Once again, it's been a while since I've posted anything. That's ok, I've been busy with life and with kendo. A few weeks ago I took over teaching the beginning class. I've taught and lead classes in the past, but always on a as-needed basis. I'd fill in when other people were gone, or if I was asked to for that day or week, but never on a regular basis. Now, though, the beginning class is my responsibility. I'll be leading them through two month of practice, laying the foundation of basics that they'll build on in later classes. I feel a sense of achievement in this, as I look back on the years of my own training and see where I was and where I am now. I also feel a lot of responsibility for the students I have. It will be entirely up to me what they learn, and what they don't learn. If there is an issue with the way they strike men, or how they move their feet, it will be squarely on my shoulders. But I'm definitely up for the new challenges and opportunities that this brings me.
We're halfway through our beginning training schedule right now. The one thing that I've taken to heart is being a good example to my students. If I tell them to keep a straight posture as they move, I want to model that for them. If I tell them to slide them feet and not let their toes pop up, I get out and show them each time I move. I don't want to just tell them about good basics, I want to show them, and that's been a big focus of mine as I go through each of the classes with them. I feel that in this way they get not only a good verbal description of what we're doing, but a good visual description, and I try not to break that as we train. This has also given me a chance to really look at my basics and see where my own faults lie, and also bring that into my own training. Also, I have an opportunity to really look at what I'm doing and how to convey that to others. I feel that I can do a fairly decent men strike, given the level of experience I have right now. But how do I take what I know how to do and instruct others in an effective way? I've thought a lot about this lately. We have a good system in place at my dojo, though, and I get lots of help and feedback, so that helps tremendously, and at the end of the day I'm glad for this opportunity to instruct and pass on what I've learned, even though I am very much still a student myself (always will be a student, right?).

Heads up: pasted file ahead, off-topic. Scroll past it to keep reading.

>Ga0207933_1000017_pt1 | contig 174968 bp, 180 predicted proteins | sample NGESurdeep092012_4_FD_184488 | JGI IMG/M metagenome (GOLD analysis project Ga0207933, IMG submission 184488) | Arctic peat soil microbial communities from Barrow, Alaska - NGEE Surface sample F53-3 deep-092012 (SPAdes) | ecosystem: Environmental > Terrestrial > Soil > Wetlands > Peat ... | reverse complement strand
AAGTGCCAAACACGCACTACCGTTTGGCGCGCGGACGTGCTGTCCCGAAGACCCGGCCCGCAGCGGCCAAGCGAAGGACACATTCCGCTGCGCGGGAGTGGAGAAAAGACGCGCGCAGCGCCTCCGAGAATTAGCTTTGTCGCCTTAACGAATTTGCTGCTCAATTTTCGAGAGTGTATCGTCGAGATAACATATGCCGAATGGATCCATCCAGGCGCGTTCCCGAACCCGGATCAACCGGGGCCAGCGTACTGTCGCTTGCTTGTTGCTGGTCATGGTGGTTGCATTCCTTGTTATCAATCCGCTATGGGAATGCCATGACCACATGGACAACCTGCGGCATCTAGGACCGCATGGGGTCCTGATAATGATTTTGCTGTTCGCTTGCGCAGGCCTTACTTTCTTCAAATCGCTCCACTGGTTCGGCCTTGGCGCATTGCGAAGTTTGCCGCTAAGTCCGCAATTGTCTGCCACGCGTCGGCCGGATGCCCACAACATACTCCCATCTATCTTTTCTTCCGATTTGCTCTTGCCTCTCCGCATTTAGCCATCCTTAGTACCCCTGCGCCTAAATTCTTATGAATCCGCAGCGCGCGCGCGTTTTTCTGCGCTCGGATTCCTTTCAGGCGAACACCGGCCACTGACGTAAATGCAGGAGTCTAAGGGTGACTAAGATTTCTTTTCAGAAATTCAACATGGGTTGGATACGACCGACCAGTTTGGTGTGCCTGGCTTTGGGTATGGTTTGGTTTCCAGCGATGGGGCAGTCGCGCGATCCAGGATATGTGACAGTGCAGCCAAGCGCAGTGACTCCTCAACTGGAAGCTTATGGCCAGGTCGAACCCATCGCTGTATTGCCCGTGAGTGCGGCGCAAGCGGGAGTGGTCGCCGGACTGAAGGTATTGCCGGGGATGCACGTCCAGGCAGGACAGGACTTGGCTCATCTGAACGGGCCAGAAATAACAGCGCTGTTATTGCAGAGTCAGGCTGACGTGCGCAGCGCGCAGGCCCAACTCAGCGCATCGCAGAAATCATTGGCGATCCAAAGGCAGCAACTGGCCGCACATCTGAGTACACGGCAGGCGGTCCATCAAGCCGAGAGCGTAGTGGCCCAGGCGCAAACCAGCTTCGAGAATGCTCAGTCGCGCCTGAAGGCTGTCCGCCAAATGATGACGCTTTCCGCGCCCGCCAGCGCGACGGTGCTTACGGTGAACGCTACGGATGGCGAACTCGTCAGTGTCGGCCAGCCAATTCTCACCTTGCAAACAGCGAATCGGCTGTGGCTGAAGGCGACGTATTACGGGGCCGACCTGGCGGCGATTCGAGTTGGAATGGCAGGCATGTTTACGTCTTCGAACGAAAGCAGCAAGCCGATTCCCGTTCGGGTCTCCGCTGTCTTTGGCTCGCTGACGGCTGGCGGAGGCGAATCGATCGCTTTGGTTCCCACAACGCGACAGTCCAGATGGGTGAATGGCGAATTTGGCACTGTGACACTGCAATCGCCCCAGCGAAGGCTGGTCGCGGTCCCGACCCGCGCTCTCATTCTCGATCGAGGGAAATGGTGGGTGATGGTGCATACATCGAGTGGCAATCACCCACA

Since I started teaching, they've moved me to the teacher's side of the dojo. This has been quite an adjustment for me, and right now I'm mainly getting used to being there. Again, I try and model the best kendo I can. Somedays is easier than others, as I'm sure others that have been there can understand, but I try and have a good, positive spirit throughout practice and do the best that I can, given my condition that day. I also try and encourage my dojo mates as much as I can and helping bring out the best that they have. This has always been something I've strived for, but now I feel it even more, being in the position I'm in.
Our training this summer has been focused on waza, and going over various techniques and attacks. I've been able to practice a great variety of things, some of which we haven't done in a while, with the purpose of finding a technique, or two, that I really want to focus on and develop and make my own. I think I've found a few that work well for me and that I can see myself developing to a level to make them a "specialty" of sorts. That being said, I still have a LOT of practice to do with them. I've also ran into a few things that I'm just plain bad at, and some things I'm uncomfortable with (probably because I'm bad at them). It's good to not only know my strengths but also my weaknesses. Then I'll have a more complete picture of where I'm at and what to continue to strengthen and what I need more help and improvement with.
One of the things I've been doing lately is trying to slow down a bit during jigeiko. I was told by one of my seniors that I have great posture and movement when we're doing drills, and even in jigeiko. When I go against others around my rank or higher, though, I tend to lean my body in and get a little frantic. If I can slow down a bit, focus on that good posture, and then build my speed back up from there I think that will do wonders for me. I definitely won't be able to hit everyone all the time, but at least I won't sacrifice good posture for a quick point. To me, that's more important